Original Highland Township Landowner
Jonathan Foster Stratton
Jonathan Foster Stratton was born January 12, 1801, at New Salem, Erie County, Pennsylvania, the son of Jonathan Frost and Ruth (Foster) Stratton. His father was a Revolutionary War veteran from Massachusetts who settled first in Erie County, Pennsylvania, before bringing his family to Ann Arbor, Washtenaw County, Michigan, in 1825. Shortly after his arrival the elder Stratton died on August 25, 1825. Years later, however, his remains were brought to Highland Township by his children for reburial in Highland Cemetery.
Jonathan Foster Stratton married in July, 1820, Laura Foster Wilson; thought to be a maternal cousin. Upon coming to Michigan he commenced work as a surveyor and "land looker," helping other early settlers locate and purchase suitable parcels. In 1829 he was named by the Michigan territorial legislature as one of three commissioners charged with laying out a road through newly created Jackson county, later to become old US-12. The following year he was engaged to draw the the plat for the original "Village of Jacksonburgh;" now the city of Jackson, Michigan, and later served as county surveyor for both Jackson and Washtenaw counties. In 1836 he mapped the so-called "Second Addition" to the plat of Ann Arbor and was responsible for the naming of Whitmore Lake, in honor of a companion with whom he camped along its shore during a survey expedition.
Jonathan Foster Stratton came to Highland Township, Oakland County, with other members of his family in 1833, settling on his purchase in Section 27. Here he soon became a man of considerable importance. In the spring of 1834 he planted the township's first orchard, using trees brought from Ann Arbor. In 1835 he was elected Highland's first township clerk, a commissioner of highways and an overseer of roads, and also served as the first justice of the peace.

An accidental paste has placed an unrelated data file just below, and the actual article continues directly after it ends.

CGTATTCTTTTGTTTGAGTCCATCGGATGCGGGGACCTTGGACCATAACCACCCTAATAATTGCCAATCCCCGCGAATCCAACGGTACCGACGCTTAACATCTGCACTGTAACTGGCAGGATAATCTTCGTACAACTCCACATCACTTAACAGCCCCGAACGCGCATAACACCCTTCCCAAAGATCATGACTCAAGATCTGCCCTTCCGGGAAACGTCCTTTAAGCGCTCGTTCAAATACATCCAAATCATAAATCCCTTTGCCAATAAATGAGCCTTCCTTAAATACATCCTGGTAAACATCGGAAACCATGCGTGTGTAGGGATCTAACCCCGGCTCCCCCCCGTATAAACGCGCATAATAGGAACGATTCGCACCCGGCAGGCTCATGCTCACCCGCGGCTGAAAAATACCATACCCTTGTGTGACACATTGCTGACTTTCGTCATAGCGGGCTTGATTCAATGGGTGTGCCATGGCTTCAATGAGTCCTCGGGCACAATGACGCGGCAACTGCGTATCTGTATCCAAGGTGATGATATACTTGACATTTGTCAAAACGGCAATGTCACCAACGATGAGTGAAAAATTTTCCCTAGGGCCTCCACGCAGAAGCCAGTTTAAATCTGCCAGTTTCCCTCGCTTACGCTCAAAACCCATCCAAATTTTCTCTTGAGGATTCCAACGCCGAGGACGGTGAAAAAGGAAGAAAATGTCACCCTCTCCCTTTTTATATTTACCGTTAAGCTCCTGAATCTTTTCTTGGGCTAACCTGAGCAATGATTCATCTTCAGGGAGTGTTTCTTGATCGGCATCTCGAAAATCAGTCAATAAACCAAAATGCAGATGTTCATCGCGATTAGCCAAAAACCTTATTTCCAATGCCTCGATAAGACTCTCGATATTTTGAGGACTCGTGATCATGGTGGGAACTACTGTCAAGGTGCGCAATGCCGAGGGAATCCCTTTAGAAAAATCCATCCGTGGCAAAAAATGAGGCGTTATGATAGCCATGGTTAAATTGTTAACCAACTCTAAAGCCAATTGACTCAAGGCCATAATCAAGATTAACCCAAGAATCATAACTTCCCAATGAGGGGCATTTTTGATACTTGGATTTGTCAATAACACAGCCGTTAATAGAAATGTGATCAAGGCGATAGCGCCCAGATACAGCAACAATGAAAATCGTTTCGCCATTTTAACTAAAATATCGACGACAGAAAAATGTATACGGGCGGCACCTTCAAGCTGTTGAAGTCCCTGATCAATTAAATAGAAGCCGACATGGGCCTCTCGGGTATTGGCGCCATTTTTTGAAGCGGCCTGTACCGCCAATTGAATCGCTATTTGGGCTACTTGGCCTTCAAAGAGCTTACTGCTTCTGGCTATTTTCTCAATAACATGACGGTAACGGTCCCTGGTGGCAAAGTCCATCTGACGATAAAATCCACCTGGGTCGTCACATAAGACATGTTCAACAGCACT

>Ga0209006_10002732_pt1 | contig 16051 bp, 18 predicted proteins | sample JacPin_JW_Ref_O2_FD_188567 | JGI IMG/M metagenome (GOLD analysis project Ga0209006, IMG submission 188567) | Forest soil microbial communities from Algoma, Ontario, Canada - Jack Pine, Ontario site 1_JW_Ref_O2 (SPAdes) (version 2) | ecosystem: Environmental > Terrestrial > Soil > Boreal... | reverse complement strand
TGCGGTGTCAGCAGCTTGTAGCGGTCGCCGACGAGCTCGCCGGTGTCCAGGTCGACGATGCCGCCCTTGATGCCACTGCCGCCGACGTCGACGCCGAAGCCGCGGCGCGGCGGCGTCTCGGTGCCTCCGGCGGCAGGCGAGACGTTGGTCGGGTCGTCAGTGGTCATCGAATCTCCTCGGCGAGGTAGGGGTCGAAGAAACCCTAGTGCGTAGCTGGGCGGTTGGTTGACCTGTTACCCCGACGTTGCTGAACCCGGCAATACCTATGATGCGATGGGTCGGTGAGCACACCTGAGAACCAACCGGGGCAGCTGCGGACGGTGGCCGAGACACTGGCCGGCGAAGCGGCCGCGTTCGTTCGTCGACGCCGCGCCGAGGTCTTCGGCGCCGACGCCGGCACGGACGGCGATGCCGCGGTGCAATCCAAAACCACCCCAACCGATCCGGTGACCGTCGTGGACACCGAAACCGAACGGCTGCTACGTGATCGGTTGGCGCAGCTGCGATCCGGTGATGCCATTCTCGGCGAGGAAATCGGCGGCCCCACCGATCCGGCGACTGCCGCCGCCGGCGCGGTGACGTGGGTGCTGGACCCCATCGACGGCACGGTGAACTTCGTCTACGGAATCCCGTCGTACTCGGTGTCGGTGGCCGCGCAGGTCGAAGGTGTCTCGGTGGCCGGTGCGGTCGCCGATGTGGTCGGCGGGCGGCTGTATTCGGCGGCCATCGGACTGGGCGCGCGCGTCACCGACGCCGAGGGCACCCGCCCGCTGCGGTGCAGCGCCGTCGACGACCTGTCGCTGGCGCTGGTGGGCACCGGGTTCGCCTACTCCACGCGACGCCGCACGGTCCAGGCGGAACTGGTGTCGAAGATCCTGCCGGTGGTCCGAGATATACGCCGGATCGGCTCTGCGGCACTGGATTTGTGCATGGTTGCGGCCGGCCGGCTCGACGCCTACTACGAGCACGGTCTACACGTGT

Around 1840, however, Jonathan Foster Stratton left Highland and headed west. In 1841 the family was living at St. Francisville, Missouri, when Jonathan crossed the Mississippi into Iowa Territory in search of a new homestead. He eventually chose a site in what became Pleasant Township, Appanoose County, southwest of Des Moines, where he built a small cabin before returning to Missouri. On his return to Iowa in 1843, however, he abandoned this initial claim, fearing the area might be made a part of slave-holding Missouri, and instead selected a new home in Udell, Appanoose County. As was the case in Highland Township, he soon became a man of prominence in his new community, building the first mill, serving as first county surveyor, and holding a variety of other local offices. He died sometime after 1880 when he appears on the Census for Centerville, Appanoose County.